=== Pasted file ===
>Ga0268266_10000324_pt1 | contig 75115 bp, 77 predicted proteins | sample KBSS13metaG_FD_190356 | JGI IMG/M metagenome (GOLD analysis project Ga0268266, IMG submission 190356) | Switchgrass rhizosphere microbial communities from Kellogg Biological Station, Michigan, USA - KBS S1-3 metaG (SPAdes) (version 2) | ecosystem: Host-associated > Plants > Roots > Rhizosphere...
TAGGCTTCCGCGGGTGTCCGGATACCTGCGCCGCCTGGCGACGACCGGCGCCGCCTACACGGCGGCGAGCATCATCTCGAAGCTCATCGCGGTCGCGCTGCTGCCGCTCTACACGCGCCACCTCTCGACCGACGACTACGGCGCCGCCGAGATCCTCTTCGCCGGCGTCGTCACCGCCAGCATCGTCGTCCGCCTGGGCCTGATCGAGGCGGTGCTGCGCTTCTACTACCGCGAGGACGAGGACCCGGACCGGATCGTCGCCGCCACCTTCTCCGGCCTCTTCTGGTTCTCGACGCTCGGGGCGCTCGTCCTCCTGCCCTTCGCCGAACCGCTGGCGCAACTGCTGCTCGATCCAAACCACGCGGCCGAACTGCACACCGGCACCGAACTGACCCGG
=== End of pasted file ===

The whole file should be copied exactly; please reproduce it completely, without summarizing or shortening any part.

>Ga0268266_10000324_pt1 | contig 75115 bp, 77 predicted proteins | sample KBSS13metaG_FD_190356 | JGI IMG/M metagenome (GOLD analysis project Ga0268266, IMG submission 190356) | Switchgrass rhizosphere microbial communities from Kellogg Biological Station, Michigan, USA - KBS S1-3 metaG (SPAdes) (version 2) | ecosystem: Host-associated > Plants > Roots > Rhizosphere...
TAGGCTTCCGCGGGTGTCCGGATACCTGCGCCGCCTGGCGACGACCGGCGCCGCCTACACGGCGGCGAGCATCATCTCGAAGCTCATCGCGGTCGCGCTGCTGCCGCTCTACACGCGCCACCTCTCGACCGACGACTACGGCGCCGCCGAGATCCTCTTCGCCGGCGTCGTCACCGCCAGCATCGTCGTCCGCCTGGGCCTGATCGAGGCGGTGCTGCGCTTCTACTACCGCGAGGACGAGGACCCGGACCGGATCGTCGCCGCCACCTTCTCCGGCCTCTTCTGGTTCTCGACGCTCGGGGCGCTCGTCCTCCTGCCCTTCGCCGAACCGCTGGCGCAACTGCTGCTCGATCCAAACCACGCGGCCGAACTGCACACCGGCACCGAACTGACCCGG